Wir untersuchen sowohl einzelne Prozesse in aquatischen Systemen als auch ganze Systeme natürlicher Gewässer. Neben der Grundlagenforschung und der interdisziplinären Systemanalyse stehen anwendungsnahe Projekte besonders im Fokus.
Horizontal transport under wind-induced resonance in stratified waterbodies
Periodic winds acting on a stratified waterbody can amplify normal modes of motion and enhance the basin-scale circulation via resonance. Here, we use idealized large-eddy simulations to investigate the flow features and quantify the horizontal transport in periodically wind-forced stratified basins. Motivated by observations in lakes, we focus on systems in which daily winds either resonate with the second vertical basin-scale internal mode, V2H1 (case 1), or the first vertical basin-scale internal mode, V1H1 (case 2). In particular, we analyze the case when strong nonlinearities affect the evolution of the V2H1 mode (case 3). To achieve these three resonance scenarios, we hold the basin morphology and the periodic forcing invariant, but change the background stratification. Our results show that a quasilinear V2H1 modal response has more active mass transport in the boundary regions than does the quasilinear V1H1 case. This difference arises from the lack of midlayer horizontal transport in the V1H1 mode, whereas the midlayer current in the V2H1 mode intensifies the transport along the slopes in both directions by splitting the flow into two branches, one running upslope and one running downslope. Nonlinear dynamics further amplify the along-slope transport in case 3, in which a second mode, an undular borelike wave, emerges from the periodic forcing. This study shows that the horizontal transport under wind-induced resonance is sensitive to the amplified mode of motion in the stratified basin and that nonlinear flow dynamics can considerably enhance mass transport in sloping regions.
Continuous aridification since the mid-Holocene as the main cause of C3/C4 dynamics in the grasslands of northeastern China
Ecological responses to past climate change as determined from palaeorecords offer insights into responses that may accompany future climate change. In arid and semi‐arid lands, the interactions between regional vegetation and climate change are not yet well understood, partly due to a lack of suitable palaeovegetation proxies that can provide accurate and continuous tracers for past vegetation dynamics. To gain a better understanding of long‐term vegetation dynamics, this study employs a multiproxy approach applied to sand‐palaeosol sediments of northeastern China's Songnen grasslands. Phytolith analyses and data on the stable carbon isotope composition (δ13C) of organic matter are used to reconstruct palaeovegetation composition, namely, the changing abundance of C3 and C4 species, whereas a geochemical weathering index (Fed/Fet ratios) tracks past East Asian summer monsoon (EASM) intensity. The phytolith assemblages and indices and δ13C of the soil indicate that C4 species' abundance has been increasing in the Songnen grasslands since the mid‐Holocene, although C3 vegetation is still dominant. Statistically significant negative correlations between the δ13C data and Fet/Fed ratios suggest that continuous weakening of the EASM since the mid‐Holocene may be responsible for the 13C‐enrichment of the sediments in the Songnen grasslands. Field vegetation surveys, modern topsoil phytoliths and δ13C calibration data indicate that the expansion of C4 species since the mid‐Holocene is mainly due to their ability to cope with aridity when growing season temperature is not undergoing a significant decrease. Future precipitation decreases in arid and semi‐arid lands should make C4 species more competitive in the grasslands of northeastern China.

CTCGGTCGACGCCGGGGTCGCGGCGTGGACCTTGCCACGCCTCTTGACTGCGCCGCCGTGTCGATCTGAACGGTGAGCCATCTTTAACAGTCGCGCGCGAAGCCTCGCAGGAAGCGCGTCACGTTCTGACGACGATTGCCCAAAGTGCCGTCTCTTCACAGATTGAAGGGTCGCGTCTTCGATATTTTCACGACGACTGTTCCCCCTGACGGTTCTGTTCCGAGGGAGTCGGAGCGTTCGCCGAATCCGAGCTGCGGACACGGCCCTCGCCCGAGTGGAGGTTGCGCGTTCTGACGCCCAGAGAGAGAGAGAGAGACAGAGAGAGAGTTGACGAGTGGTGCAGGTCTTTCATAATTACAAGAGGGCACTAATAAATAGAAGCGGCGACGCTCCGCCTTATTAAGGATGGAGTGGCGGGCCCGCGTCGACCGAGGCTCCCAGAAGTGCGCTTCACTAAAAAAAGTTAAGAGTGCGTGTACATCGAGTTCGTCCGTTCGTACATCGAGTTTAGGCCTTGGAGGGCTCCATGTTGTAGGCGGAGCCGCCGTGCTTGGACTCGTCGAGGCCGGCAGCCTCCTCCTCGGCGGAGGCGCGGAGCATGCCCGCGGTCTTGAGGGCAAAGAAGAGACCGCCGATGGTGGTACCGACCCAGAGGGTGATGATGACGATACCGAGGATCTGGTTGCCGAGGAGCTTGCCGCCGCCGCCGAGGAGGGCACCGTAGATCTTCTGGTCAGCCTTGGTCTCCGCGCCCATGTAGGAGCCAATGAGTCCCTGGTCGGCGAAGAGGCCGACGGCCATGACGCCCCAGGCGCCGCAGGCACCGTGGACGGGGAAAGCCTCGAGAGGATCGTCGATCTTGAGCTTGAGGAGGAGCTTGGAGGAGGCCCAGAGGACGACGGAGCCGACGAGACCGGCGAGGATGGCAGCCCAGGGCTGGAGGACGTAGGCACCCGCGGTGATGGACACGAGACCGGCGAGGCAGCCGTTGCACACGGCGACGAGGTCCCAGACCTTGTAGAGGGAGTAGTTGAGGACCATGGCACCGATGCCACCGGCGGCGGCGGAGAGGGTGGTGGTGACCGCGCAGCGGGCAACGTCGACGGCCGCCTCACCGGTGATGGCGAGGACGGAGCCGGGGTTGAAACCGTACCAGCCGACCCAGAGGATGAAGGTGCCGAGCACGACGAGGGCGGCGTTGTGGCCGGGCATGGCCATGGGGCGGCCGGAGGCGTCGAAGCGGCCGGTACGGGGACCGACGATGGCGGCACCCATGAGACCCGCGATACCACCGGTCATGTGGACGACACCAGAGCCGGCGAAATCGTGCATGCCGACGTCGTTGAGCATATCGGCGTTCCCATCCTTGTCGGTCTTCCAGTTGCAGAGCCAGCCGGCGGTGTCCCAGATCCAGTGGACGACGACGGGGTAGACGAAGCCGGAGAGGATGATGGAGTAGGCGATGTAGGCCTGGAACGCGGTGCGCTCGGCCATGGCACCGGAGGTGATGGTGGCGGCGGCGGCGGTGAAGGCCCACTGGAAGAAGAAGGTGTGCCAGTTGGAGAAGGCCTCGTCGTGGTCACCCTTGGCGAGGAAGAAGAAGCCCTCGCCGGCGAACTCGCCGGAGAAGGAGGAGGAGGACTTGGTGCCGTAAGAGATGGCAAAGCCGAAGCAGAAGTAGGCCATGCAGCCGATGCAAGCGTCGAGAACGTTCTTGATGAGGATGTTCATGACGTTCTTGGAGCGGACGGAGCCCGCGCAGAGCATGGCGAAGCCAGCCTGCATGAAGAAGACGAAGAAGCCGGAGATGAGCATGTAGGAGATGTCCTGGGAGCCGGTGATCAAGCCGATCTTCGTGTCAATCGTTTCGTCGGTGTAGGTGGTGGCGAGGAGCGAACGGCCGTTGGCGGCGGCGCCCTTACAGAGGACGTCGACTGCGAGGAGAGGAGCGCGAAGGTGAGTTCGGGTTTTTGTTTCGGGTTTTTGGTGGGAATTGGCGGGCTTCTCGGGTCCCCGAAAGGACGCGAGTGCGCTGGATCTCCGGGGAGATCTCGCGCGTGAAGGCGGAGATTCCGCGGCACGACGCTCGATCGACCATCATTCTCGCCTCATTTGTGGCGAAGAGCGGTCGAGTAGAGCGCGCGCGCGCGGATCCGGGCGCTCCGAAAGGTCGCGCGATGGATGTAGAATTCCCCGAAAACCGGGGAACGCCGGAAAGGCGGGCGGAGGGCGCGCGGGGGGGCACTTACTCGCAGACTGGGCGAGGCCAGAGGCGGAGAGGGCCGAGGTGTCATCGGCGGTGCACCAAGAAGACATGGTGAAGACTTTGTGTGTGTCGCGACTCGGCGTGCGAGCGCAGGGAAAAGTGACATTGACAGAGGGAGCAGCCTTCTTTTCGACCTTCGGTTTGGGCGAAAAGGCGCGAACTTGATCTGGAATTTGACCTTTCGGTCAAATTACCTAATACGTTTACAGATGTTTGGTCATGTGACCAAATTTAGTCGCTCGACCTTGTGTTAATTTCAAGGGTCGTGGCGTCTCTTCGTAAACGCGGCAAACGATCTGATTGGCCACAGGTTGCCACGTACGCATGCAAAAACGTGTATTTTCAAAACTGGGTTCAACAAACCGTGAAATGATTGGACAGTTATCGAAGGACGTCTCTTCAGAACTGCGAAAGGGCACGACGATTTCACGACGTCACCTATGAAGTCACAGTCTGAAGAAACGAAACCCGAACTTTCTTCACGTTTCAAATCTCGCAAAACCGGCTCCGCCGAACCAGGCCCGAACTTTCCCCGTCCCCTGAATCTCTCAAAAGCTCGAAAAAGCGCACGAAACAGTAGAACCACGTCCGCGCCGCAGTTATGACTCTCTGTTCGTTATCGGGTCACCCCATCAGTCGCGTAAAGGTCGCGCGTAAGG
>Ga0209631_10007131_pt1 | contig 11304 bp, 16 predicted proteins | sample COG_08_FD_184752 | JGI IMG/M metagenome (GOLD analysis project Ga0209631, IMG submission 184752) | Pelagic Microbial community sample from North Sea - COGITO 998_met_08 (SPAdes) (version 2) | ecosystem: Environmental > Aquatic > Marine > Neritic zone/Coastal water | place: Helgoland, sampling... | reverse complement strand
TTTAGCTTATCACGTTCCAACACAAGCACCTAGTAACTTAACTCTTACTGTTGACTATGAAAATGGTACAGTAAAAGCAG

Li, N.; Xie, M.; Sack, D.; Dubois, N.; Yang, X.; Gao, G.; Li, D.; Liu, L.; Liu, H.; Leng, C.; Wang, J.; Liu, B.; Jie, D. (2020) Continuous aridification since the mid-Holocene as the main cause of C3/C4 dynamics in the grasslands of northeastern China, European Journal of Soil Science, doi:10.1111/ejss.12960, Institutional Repository